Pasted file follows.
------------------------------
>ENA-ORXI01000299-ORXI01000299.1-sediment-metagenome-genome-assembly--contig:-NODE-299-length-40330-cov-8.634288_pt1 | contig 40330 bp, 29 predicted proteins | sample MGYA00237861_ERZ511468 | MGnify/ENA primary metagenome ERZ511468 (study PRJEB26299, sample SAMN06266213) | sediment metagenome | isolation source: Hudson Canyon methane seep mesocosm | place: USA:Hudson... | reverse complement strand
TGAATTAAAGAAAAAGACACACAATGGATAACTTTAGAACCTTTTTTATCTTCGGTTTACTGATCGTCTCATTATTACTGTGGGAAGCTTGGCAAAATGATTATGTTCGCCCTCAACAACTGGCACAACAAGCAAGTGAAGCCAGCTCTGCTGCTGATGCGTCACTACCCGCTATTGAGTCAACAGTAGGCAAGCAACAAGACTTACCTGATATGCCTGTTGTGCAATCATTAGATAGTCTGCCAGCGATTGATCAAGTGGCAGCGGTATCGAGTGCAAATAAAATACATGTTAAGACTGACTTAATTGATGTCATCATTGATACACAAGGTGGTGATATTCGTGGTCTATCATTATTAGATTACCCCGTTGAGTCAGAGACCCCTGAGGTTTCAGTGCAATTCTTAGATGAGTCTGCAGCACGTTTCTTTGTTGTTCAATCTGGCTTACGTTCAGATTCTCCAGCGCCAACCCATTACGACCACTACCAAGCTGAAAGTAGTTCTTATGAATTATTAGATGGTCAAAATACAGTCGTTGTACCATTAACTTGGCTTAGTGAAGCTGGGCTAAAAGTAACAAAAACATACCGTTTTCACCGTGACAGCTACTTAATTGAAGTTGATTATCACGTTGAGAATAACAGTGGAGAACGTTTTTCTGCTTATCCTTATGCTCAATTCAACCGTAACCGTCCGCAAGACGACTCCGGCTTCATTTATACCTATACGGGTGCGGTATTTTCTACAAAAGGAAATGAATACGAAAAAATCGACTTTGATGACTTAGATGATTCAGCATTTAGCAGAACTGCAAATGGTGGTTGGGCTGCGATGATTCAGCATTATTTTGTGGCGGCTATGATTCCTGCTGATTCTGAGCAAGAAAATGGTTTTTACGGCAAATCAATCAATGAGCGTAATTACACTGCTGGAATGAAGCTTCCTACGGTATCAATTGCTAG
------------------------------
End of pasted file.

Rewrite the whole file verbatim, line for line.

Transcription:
>ENA-ORXI01000299-ORXI01000299.1-sediment-metagenome-genome-assembly--contig:-NODE-299-length-40330-cov-8.634288_pt1 | contig 40330 bp, 29 predicted proteins | sample MGYA00237861_ERZ511468 | MGnify/ENA primary metagenome ERZ511468 (study PRJEB26299, sample SAMN06266213) | sediment metagenome | isolation source: Hudson Canyon methane seep mesocosm | place: USA:Hudson... | reverse complement strand
TGAATTAAAGAAAAAGACACACAATGGATAACTTTAGAACCTTTTTTATCTTCGGTTTACTGATCGTCTCATTATTACTGTGGGAAGCTTGGCAAAATGATTATGTTCGCCCTCAACAACTGGCACAACAAGCAAGTGAAGCCAGCTCTGCTGCTGATGCGTCACTACCCGCTATTGAGTCAACAGTAGGCAAGCAACAAGACTTACCTGATATGCCTGTTGTGCAATCATTAGATAGTCTGCCAGCGATTGATCAAGTGGCAGCGGTATCGAGTGCAAATAAAATACATGTTAAGACTGACTTAATTGATGTCATCATTGATACACAAGGTGGTGATATTCGTGGTCTATCATTATTAGATTACCCCGTTGAGTCAGAGACCCCTGAGGTTTCAGTGCAATTCTTAGATGAGTCTGCAGCACGTTTCTTTGTTGTTCAATCTGGCTTACGTTCAGATTCTCCAGCGCCAACCCATTACGACCACTACCAAGCTGAAAGTAGTTCTTATGAATTATTAGATGGTCAAAATACAGTCGTTGTACCATTAACTTGGCTTAGTGAAGCTGGGCTAAAAGTAACAAAAACATACCGTTTTCACCGTGACAGCTACTTAATTGAAGTTGATTATCACGTTGAGAATAACAGTGGAGAACGTTTTTCTGCTTATCCTTATGCTCAATTCAACCGTAACCGTCCGCAAGACGACTCCGGCTTCATTTATACCTATACGGGTGCGGTATTTTCTACAAAAGGAAATGAATACGAAAAAATCGACTTTGATGACTTAGATGATTCAGCATTTAGCAGAACTGCAAATGGTGGTTGGGCTGCGATGATTCAGCATTATTTTGTGGCGGCTATGATTCCTGCTGATTCTGAGCAAGAAAATGGTTTTTACGGCAAATCAATCAATGAGCGTAATTACACTGCTGGAATGAAGCTTCCTACGGTATCAATTGCTAG